Stigma in the Name of Feminism

Disclaimer: The use of the terms “feminist” and “feminism” in this article do not constitute a summary rejection of female rights and feelings. On the contrary, I feel very strongly that the Feminist movement has done a great deal of good. What has happened is that in the interest of including everyone, some feminists have adopted some pretty bizarre attitudes. We’ve seen before about how my fellow leftists often stigmatize the mentally ill. Guess what? Some of them are at it again.

square192The real story comes out of the Nia Predicariment. Is it proper to worry about a young woman gaining 42 pounds or not? Shrinkette and I, for two, feel that it is as long as the focus is upon health. But hand this question over to the anonymous author of Blame the Patriarchy and you get a singeing rant with the title “To Be Hot and Nuts”. Yes, that’s right. The woman who BTP claims to defend is caricaturized as “nuts”. I said “excuse me….”

Judging from the commentary, I will probably be roasted. It seems that along with the fat rights activists (I keep telling them that fat is not a feminist issue — it’s a health matter), they’ve jumped on the Myth of Mental Illness wagon. Consider the leavings of Donna (not Psychperson) who writes in sarcasm:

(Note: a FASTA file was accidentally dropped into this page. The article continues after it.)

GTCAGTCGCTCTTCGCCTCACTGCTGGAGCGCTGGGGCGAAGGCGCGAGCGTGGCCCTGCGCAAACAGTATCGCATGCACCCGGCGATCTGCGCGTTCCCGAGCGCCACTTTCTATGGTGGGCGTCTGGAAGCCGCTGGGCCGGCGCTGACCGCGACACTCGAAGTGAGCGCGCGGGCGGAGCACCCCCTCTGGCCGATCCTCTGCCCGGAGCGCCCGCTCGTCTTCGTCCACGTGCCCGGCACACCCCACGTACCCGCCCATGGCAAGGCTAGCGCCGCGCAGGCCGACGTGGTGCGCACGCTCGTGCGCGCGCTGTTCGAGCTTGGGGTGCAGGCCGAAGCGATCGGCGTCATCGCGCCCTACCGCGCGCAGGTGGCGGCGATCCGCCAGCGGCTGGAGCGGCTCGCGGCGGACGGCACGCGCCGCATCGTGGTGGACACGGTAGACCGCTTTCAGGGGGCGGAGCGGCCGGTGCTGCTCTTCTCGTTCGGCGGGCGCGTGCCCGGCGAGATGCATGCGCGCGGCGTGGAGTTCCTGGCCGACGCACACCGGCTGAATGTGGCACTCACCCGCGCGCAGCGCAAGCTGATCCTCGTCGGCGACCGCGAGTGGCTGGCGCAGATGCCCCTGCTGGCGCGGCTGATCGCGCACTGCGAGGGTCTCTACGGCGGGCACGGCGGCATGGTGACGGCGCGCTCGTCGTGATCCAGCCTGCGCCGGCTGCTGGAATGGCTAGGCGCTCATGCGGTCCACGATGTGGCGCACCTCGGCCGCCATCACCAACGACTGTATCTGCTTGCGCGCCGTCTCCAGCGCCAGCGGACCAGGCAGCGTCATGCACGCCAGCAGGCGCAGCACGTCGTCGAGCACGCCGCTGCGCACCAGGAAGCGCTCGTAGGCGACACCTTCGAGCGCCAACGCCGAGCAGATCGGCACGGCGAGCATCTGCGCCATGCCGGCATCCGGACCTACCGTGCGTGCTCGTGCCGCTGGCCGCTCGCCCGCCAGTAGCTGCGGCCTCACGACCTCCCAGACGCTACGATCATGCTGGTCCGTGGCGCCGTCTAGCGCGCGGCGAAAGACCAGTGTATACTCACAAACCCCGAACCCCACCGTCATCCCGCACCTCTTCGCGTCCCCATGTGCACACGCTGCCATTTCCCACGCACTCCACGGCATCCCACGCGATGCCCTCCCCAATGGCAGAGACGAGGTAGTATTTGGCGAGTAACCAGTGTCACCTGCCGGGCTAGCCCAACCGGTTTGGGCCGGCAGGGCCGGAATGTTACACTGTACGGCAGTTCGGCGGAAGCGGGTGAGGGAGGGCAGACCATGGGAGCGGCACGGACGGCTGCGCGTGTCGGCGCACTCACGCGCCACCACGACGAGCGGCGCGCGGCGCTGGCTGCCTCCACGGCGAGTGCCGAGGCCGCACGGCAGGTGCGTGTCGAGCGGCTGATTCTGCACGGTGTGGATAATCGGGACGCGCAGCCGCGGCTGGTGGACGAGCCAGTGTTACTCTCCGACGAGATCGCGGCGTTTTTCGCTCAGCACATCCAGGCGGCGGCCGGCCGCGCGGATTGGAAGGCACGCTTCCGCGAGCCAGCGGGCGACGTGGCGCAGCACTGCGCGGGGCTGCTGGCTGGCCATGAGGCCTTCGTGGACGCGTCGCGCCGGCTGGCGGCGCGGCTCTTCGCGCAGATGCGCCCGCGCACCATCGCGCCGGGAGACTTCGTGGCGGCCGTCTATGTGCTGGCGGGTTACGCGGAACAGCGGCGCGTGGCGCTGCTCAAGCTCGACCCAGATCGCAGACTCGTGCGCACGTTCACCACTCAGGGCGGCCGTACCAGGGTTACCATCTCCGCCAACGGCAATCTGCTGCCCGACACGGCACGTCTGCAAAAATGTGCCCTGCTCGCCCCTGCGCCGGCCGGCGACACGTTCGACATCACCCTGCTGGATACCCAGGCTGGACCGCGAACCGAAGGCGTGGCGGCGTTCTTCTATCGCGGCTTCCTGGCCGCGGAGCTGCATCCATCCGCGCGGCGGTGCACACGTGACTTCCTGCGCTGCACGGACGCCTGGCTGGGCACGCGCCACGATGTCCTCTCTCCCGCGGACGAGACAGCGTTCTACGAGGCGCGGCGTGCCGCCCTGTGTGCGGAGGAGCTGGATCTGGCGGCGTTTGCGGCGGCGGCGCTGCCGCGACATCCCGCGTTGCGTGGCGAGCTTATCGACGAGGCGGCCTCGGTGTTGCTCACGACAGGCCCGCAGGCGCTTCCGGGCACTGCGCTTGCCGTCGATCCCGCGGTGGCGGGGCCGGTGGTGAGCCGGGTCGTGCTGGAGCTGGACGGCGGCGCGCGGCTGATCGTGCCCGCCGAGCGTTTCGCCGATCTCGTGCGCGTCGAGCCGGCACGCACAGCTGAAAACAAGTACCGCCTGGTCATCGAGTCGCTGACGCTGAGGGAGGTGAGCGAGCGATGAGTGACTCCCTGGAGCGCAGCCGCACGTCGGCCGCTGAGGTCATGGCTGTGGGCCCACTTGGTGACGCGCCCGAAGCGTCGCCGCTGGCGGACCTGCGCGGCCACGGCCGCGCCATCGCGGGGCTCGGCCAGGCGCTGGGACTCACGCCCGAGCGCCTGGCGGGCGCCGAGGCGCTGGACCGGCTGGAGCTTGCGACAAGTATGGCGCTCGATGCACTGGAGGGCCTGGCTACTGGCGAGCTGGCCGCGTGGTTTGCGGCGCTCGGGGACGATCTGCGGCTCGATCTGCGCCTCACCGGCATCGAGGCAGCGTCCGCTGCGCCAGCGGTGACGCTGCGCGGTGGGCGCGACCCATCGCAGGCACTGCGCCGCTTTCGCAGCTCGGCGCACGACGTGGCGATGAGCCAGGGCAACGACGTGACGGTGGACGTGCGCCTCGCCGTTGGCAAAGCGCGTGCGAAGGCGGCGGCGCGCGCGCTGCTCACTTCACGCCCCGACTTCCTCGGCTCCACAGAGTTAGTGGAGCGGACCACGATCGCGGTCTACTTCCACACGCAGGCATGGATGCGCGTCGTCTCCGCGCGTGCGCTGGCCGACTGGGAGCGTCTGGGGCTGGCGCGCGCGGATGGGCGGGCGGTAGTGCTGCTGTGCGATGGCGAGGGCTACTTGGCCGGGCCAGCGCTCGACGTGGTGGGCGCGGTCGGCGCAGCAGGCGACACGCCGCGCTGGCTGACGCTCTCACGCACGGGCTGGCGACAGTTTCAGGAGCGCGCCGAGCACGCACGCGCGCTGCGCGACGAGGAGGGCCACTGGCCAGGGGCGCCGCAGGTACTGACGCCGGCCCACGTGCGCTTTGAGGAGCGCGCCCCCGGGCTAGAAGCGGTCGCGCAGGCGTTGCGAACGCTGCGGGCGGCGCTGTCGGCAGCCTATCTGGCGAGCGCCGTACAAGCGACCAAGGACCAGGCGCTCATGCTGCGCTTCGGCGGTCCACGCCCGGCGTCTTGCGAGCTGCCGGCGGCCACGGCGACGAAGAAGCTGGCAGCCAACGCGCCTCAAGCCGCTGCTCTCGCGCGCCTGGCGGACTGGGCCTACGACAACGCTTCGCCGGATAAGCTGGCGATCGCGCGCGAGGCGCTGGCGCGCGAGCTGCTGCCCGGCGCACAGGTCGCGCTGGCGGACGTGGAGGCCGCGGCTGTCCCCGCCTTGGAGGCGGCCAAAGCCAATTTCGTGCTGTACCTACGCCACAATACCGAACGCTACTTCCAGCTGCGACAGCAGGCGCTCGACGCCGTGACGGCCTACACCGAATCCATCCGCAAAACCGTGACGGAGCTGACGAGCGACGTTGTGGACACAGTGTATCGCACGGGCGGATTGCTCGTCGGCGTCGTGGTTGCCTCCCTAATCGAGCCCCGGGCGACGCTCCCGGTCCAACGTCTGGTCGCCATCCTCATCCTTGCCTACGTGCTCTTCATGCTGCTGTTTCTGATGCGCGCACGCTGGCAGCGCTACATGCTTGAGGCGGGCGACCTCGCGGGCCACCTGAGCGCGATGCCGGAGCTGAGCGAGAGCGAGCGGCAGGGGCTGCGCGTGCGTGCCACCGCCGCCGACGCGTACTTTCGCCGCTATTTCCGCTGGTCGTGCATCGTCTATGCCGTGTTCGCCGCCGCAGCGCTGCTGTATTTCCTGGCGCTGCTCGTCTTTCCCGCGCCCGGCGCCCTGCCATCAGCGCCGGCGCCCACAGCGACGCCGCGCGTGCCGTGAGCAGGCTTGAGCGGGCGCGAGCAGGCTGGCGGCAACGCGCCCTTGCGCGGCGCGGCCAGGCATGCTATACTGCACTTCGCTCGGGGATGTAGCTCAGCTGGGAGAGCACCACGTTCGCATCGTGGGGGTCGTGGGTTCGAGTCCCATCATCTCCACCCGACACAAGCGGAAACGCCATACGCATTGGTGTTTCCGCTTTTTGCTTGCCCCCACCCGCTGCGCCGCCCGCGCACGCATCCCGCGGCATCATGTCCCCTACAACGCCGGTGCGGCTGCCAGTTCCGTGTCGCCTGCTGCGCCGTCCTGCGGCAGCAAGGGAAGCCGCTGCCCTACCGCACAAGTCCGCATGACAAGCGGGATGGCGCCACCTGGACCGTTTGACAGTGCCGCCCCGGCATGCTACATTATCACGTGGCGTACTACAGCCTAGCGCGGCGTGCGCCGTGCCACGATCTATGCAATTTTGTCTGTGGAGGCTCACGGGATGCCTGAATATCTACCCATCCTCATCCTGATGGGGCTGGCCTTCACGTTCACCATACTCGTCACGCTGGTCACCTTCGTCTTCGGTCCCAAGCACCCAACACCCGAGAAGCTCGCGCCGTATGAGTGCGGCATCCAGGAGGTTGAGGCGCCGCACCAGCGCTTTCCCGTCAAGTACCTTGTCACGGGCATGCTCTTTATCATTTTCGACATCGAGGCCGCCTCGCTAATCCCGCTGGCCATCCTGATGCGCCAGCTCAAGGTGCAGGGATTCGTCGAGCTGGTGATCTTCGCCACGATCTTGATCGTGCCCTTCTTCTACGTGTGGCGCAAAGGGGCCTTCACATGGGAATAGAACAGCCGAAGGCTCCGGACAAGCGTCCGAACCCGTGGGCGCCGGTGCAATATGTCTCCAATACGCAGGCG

You see, the problem with mental illness in females is that it so often renders them unable to devote all their psychic energy to fulfill their sexbot roles. And this hurts other people, you know. Won’t you all think of the poor, poor, dudes in their midst who not only might have their tender retinas assaulted by the sight of a woman who is not only FAT, but *gasp!* isn’t even aware that she should be deeply ashamed of it. The horror! /sarcasm off

We do need compassionate support and we do need advocates who will help us stand up to our current crop of elected officials and the drug companies (e.g. how much are you paying for Abilify) but these people are not our friends. Not when they use the language of mockery, not when they deny the adverse health effects of excess cellulite, and not when they deny mental illness.